Janet reads too much, again

I’m a steady reader since I have a commute by metro to work and also need to read before I can fall asleep at night, so it was hard to pick only a few books I enjoyed this year. I blogged on Mary Shelley’s birthday about Passion by Jude Morgan, and I can’t wait to read his next one, Symphony, about the love affair between Berlioz and Harriet Smithson (hint to nearest and dearest–it’s on my Amazon wishlist). I also loved The Lost Memoirs of Jane Austen by Syrie James whom the Riskies interviewed earlier this month.

OK, first, let’s get the literary crack out of the way. Read this hilarious spoof by the Smart Bitches and you’ll know what I mean–I find JR Ward’s Black Dagger Brotherhood series immensely entertaining, embarrassingly addictive, and I just about still respect myself in the morning. I can give them up any time I wahnt (a joke, not a typo). Same with Anne Stuart’s Ice books, where–what’s not to love–phenomenally good looking male operatives are trained to be so good at sex that they can make women do anything. And they do. Terrific escapist fun, both series.

My friend Robin L. Rotham published her first book Alien Overnight this year–it’s funny, sexy, and very well-written and has a hilariously over the top cover. Carry a big stick, har har. How’s this for a killer opening sentence: “Notice the slight emergence of the male’s accessory sexual organ, or what the Garathani refer to as a breeding spur.”

Well, what can I say. I’m in love with another species myself. I pooh-poohed the idea of dragons in the Napoleonic wars when Megan blogged about them last year, but I read all four of Naomi Novik’s fabulous Temeraire books in less than two weeks. I take it all back. These are a brilliant blend of fact with fantasy, and I’m absolutely in love with both Temeraire the dragon (whose neck fringes are infinitely better than Gerard Butler’s and everything is much much bigger) and the wonderful, gentlemanly Captain Laurence.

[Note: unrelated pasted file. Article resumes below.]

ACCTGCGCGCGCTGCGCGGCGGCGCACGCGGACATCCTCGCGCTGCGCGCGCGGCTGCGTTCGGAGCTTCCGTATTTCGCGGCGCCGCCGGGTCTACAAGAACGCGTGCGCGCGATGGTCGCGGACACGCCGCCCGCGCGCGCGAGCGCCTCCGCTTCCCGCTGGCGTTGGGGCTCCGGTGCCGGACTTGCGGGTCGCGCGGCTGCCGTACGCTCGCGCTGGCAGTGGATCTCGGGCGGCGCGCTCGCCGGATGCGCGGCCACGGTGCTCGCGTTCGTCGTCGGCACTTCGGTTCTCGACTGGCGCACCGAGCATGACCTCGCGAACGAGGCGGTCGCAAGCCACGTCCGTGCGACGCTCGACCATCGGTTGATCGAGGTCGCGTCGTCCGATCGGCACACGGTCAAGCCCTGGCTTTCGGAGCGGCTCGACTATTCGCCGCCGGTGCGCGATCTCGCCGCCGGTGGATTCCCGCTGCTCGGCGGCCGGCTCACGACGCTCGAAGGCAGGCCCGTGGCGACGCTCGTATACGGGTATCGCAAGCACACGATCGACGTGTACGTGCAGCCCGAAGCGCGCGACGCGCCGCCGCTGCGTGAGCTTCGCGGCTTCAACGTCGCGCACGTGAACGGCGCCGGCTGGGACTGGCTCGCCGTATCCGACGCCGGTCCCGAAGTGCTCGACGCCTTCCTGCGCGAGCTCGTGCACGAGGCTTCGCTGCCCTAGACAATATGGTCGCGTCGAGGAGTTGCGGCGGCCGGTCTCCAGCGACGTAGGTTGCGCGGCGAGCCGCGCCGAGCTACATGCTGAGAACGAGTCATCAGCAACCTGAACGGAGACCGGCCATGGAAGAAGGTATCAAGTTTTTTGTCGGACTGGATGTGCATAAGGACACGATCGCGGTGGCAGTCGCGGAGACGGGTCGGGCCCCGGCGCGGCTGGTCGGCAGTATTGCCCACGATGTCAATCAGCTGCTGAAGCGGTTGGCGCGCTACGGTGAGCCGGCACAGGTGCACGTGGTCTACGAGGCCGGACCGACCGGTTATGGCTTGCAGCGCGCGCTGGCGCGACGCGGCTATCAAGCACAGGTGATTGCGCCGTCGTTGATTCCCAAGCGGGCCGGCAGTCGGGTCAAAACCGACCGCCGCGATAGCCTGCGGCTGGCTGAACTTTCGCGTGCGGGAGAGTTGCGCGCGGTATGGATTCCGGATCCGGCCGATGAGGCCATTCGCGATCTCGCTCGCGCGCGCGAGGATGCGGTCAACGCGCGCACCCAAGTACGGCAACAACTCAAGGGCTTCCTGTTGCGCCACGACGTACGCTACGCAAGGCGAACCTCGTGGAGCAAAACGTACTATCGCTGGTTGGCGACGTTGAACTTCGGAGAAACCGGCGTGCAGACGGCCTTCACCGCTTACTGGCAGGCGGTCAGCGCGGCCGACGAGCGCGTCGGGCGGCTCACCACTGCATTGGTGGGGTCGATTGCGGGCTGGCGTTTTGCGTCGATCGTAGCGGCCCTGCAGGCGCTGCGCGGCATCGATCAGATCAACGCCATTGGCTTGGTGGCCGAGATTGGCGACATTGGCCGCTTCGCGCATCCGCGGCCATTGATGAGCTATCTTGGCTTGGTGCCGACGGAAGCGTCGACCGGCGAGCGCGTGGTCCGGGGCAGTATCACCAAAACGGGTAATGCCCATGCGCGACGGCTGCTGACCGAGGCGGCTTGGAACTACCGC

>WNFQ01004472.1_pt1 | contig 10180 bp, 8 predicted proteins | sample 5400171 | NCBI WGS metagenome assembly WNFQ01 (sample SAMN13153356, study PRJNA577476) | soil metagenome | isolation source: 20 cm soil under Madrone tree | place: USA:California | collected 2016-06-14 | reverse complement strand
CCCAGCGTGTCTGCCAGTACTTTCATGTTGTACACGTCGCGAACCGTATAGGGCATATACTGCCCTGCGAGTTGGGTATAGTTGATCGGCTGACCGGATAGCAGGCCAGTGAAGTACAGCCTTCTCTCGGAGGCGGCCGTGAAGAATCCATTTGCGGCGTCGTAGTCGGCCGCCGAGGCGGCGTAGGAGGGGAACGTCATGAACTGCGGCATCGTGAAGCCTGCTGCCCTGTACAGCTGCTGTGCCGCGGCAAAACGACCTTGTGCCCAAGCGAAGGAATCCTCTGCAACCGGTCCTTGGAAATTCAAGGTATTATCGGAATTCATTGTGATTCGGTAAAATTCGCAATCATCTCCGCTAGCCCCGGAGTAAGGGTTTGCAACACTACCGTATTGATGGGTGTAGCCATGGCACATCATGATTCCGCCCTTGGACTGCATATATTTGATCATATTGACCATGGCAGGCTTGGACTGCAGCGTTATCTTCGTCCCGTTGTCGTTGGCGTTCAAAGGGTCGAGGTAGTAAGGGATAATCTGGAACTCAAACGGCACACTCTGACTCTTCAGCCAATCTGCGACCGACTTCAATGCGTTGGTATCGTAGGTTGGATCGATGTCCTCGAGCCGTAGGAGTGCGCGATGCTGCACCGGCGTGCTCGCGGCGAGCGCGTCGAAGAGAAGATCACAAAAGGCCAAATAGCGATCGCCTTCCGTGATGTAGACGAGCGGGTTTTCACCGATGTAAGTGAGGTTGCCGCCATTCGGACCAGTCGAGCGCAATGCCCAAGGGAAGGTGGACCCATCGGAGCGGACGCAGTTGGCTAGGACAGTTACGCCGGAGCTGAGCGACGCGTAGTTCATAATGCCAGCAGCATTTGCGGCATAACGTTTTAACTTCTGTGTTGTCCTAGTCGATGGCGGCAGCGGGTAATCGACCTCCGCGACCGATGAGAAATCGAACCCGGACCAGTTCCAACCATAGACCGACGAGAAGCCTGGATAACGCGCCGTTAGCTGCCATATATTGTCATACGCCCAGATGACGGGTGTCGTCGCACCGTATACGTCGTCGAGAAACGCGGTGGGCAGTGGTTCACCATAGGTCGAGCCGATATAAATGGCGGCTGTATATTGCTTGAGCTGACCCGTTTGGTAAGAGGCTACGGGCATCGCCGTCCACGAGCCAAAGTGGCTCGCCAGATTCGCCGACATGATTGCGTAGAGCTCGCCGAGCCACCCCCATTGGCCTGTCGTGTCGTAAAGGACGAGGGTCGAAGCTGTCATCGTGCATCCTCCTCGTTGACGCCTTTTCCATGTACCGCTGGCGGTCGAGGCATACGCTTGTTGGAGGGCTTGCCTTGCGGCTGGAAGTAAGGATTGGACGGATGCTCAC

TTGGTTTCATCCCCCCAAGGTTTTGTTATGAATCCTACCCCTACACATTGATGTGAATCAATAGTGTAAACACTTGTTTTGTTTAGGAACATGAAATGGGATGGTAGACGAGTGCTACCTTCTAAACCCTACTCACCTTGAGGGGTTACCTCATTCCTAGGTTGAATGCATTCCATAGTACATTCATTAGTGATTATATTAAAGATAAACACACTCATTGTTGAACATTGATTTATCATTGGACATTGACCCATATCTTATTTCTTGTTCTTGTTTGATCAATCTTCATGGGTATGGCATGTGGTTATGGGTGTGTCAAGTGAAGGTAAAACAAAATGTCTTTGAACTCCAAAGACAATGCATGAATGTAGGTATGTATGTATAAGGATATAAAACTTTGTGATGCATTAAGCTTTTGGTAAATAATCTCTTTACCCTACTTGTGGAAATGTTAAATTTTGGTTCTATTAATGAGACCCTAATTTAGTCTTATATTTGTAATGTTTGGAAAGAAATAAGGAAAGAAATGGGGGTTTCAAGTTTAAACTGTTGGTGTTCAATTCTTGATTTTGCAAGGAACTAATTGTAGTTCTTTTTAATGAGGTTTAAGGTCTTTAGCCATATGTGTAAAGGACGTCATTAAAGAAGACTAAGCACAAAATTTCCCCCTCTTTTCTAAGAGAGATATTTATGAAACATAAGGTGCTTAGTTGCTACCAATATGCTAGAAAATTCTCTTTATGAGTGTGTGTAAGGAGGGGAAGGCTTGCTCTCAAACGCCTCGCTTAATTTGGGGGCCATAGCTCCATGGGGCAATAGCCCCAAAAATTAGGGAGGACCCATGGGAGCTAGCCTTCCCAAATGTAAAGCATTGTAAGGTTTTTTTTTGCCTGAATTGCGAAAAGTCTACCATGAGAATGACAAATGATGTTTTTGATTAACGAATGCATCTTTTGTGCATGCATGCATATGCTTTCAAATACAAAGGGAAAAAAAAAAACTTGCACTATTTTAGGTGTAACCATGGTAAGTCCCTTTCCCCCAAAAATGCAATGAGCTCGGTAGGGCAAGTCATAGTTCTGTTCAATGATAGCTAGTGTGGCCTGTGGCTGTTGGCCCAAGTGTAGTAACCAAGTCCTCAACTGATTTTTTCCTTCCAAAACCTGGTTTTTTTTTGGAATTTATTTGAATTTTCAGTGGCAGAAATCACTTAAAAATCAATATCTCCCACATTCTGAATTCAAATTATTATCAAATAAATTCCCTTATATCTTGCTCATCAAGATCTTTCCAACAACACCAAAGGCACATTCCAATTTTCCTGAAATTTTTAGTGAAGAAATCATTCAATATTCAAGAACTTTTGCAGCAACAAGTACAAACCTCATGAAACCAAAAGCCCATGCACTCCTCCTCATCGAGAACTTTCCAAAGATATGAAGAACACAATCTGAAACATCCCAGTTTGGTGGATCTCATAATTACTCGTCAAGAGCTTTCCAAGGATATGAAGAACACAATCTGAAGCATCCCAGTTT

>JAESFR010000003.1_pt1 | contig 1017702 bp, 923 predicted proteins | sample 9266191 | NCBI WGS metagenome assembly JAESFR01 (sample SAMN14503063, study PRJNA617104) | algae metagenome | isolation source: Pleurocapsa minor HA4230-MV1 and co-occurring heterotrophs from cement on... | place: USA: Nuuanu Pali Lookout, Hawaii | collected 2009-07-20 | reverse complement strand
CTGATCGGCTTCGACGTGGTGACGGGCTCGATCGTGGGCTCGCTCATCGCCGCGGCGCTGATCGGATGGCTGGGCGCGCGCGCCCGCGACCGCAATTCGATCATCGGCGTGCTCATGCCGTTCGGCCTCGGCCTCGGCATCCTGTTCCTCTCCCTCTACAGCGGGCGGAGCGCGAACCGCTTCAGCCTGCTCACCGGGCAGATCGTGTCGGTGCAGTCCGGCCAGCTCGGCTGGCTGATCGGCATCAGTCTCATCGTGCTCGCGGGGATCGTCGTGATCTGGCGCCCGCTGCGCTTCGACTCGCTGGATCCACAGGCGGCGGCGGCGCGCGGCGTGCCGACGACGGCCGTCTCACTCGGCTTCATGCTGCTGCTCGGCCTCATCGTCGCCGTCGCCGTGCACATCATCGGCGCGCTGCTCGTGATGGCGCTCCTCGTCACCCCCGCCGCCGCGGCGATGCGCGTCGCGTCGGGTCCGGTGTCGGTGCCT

I also enjoyed new books by two favorites–Making Money by Terry Pratchett (check out the macroeconomic model in the basement of the bank) and Jasper Fforde’s Thursday Next–First Among Sequels. If you don’t know these two writers you’re in for a treat; Pratchett writes (sort of) satirical sci-fi; Fforde writes about an investigator for the Department of Jurisfiction in an alternative literary England. I’d suggest trying to read them in order, although Pratchett has a huge amount of books in print.

I was also thrilled that Jennifer Crusie and Bob Meyer’s second collaboration, Agnes and the Hitman, was right on the money; great, funny stuff, although I still can’t get used to the idea of Jennifer Crusie writing about the mafia. Maybe Bob wrote those bits. You really can’t tell, with such a seamless collaboration.

I discovered a new author, Fiona Neill, whose book Slummy Mummy is about that most hideous phenomenon, London yuppies in reproductive mode. As well as the obvious jokes involving high-powered women putting their formidable talents into child-rearing, this book had a lot of heart and wisdom. I recommend it highly.

I finally got around to a 2006 release, Mozart’s Women, about the women he loved and the music he wrote for them, and I desperately want the gown Nannerle his sister is wearing on the cover. Also in nonfiction, London in the Nineteenth Century by Jerry White, which was excellent, although disappointing in only very brief mentions of servants and the black population. I don’t think it’s available yet in the US.

And finally, The Elements of Internet Style for anyone who’s interested in literacy, books, the web, and where everything online and in print seems to be going. It’s entertaining and smart, and I wrote a section of it.

Have you read any of these? What’s on your wishlist?

All contests all the time. Check out what Pam Rosenthal is giving away in her contest; read an alternate ending to The Rules of Gentility and enter to win a prize at janetmullany.com.

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